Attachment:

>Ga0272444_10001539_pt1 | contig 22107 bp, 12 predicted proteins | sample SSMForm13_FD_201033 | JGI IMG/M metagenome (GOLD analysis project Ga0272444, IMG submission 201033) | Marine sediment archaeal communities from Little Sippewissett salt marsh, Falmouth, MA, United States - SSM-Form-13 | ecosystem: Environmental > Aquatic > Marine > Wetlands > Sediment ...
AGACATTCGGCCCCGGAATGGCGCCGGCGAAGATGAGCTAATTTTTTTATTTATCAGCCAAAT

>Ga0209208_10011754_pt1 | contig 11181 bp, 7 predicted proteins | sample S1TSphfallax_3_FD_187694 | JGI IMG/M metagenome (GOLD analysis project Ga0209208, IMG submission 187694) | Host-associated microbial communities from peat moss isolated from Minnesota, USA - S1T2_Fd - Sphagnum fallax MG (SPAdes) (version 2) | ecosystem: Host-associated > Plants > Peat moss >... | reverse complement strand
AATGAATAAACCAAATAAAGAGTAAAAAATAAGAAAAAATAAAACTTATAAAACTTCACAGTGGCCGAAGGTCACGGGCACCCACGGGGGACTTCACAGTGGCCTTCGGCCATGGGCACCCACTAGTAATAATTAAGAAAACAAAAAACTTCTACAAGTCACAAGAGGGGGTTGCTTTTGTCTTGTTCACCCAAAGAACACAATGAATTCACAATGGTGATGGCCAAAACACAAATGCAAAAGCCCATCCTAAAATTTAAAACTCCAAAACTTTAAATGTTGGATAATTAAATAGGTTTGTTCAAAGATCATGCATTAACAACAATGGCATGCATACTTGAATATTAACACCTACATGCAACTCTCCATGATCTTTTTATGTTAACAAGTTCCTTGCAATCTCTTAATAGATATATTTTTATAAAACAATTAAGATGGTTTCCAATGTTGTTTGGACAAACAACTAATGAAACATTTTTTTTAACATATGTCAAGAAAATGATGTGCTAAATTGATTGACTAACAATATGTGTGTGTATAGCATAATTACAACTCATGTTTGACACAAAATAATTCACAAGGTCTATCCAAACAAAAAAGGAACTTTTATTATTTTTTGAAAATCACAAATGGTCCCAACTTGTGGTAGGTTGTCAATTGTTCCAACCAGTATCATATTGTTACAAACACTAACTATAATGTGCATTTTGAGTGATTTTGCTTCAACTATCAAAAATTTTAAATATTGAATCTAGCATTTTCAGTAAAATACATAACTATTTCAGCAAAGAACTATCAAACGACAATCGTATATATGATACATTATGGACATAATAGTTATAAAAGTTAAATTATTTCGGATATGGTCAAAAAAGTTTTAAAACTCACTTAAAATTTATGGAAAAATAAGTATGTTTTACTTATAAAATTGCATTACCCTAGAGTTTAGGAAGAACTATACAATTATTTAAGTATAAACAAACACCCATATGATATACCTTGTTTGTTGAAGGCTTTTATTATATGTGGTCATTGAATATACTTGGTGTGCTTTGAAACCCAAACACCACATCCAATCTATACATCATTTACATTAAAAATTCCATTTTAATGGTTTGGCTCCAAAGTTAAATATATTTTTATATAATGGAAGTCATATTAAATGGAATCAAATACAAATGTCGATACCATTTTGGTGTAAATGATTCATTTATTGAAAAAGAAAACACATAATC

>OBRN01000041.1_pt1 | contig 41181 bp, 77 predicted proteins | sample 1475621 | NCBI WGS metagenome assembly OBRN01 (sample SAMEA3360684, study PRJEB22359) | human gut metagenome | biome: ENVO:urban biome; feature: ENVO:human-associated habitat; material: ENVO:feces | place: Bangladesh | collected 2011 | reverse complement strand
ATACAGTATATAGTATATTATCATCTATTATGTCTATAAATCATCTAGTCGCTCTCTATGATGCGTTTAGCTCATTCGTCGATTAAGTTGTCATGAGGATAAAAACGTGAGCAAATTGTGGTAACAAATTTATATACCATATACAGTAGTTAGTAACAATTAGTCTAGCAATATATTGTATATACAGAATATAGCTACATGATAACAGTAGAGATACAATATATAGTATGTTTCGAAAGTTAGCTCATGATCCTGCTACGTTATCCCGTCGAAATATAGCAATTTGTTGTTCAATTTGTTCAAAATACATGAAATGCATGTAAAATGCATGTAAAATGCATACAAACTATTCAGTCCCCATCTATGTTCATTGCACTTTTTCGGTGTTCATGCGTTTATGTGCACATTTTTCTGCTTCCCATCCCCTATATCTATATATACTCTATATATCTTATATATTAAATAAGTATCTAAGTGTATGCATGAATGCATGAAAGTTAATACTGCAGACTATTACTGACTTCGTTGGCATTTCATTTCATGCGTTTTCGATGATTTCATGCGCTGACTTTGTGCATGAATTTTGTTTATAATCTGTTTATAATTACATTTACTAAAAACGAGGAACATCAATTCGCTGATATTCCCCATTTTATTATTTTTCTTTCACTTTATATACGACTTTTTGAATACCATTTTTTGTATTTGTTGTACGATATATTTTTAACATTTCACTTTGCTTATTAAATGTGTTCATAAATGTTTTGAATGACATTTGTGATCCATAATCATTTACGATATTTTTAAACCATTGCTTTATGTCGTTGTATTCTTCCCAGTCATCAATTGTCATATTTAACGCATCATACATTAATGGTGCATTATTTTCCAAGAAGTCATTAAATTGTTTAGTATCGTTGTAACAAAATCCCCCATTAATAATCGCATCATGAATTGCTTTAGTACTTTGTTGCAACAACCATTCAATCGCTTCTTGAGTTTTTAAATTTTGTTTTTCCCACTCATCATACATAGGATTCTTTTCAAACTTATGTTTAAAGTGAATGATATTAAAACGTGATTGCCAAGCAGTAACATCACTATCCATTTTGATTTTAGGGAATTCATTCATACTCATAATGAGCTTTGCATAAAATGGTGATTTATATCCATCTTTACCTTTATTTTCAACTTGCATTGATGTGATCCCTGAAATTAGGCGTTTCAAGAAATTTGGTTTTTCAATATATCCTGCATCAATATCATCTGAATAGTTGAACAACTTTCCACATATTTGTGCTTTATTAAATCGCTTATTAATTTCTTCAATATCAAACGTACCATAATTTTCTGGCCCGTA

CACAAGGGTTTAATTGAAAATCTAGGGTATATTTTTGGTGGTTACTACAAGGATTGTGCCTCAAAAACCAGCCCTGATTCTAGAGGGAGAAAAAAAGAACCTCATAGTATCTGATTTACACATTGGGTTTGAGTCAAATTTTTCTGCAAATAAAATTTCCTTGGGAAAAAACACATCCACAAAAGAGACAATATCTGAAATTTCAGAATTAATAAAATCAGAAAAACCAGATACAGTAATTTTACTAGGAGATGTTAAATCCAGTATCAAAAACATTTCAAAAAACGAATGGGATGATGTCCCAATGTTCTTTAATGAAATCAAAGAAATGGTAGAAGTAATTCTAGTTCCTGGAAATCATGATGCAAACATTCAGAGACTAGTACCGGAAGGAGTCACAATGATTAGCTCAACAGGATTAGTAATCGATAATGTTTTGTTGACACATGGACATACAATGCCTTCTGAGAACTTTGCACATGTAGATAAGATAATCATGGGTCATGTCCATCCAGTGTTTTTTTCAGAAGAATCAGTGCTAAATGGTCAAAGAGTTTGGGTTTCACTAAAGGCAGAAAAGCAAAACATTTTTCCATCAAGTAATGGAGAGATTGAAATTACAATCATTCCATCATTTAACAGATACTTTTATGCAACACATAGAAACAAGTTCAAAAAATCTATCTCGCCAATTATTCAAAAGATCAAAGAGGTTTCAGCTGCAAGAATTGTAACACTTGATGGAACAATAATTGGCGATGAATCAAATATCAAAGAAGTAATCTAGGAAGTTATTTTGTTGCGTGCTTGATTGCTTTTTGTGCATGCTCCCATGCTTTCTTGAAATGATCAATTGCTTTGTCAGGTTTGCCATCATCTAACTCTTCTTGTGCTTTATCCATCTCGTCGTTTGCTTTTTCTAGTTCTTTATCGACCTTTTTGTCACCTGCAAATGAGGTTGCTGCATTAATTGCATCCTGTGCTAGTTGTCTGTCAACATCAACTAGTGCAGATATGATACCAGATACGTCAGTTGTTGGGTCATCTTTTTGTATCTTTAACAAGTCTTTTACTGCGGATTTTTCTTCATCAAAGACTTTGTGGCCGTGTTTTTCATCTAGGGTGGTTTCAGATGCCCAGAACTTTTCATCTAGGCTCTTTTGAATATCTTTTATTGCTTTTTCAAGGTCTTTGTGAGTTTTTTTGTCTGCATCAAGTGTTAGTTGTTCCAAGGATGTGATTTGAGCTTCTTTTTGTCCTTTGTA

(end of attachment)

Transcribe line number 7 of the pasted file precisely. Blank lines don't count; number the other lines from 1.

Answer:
CACAAGGGTTTAATTGAAAATCTAGGGTATATTTTTGGTGGTTACTACAAGGATTGTGCCTCAAAAACCAGCCCTGATTCTAGAGGGAGAAAAAAAGAACCTCATAGTATCTGATTTACACATTGGGTTTGAGTCAAATTTTTCTGCAAATAAAATTTCCTTGGGAAAAAACACATCCACAAAAGAGACAATATCTGAAATTTCAGAATTAATAAAATCAGAAAAACCAGATACAGTAATTTTACTAGGAGATGTTAAATCCAGTATCAAAAACATTTCAAAAAACGAATGGGATGATGTCCCAATGTTCTTTAATGAAATCAAAGAAATGGTAGAAGTAATTCTAGTTCCTGGAAATCATGATGCAAACATTCAGAGACTAGTACCGGAAGGAGTCACAATGATTAGCTCAACAGGATTAGTAATCGATAATGTTTTGTTGACACATGGACATACAATGCCTTCTGAGAACTTTGCACATGTAGATAAGATAATCATGGGTCATGTCCATCCAGTGTTTTTTTCAGAAGAATCAGTGCTAAATGGTCAAAGAGTTTGGGTTTCACTAAAGGCAGAAAAGCAAAACATTTTTCCATCAAGTAATGGAGAGATTGAAATTACAATCATTCCATCATTTAACAGATACTTTTATGCAACACATAGAAACAAGTTCAAAAAATCTATCTCGCCAATTATTCAAAAGATCAAAGAGGTTTCAGCTGCAAGAATTGTAACACTTGATGGAACAATAATTGGCGATGAATCAAATATCAAAGAAGTAATCTAGGAAGTTATTTTGTTGCGTGCTTGATTGCTTTTTGTGCATGCTCCCATGCTTTCTTGAAATGATCAATTGCTTTGTCAGGTTTGCCATCATCTAACTCTTCTTGTGCTTTATCCATCTCGTCGTTTGCTTTTTCTAGTTCTTTATCGACCTTTTTGTCACCTGCAAATGAGGTTGCTGCATTAATTGCATCCTGTGCTAGTTGTCTGTCAACATCAACTAGTGCAGATATGATACCAGATACGTCAGTTGTTGGGTCATCTTTTTGTATCTTTAACAAGTCTTTTACTGCGGATTTTTCTTCATCAAAGACTTTGTGGCCGTGTTTTTCATCTAGGGTGGTTTCAGATGCCCAGAACTTTTCATCTAGGCTCTTTTGAATATCTTTTATTGCTTTTTCAAGGTCTTTGTGAGTTTTTTTGTCTGCATCAAGTGTTAGTTGTTCCAAGGATGTGATTTGAGCTTCTTTTTGTCCTTTGTA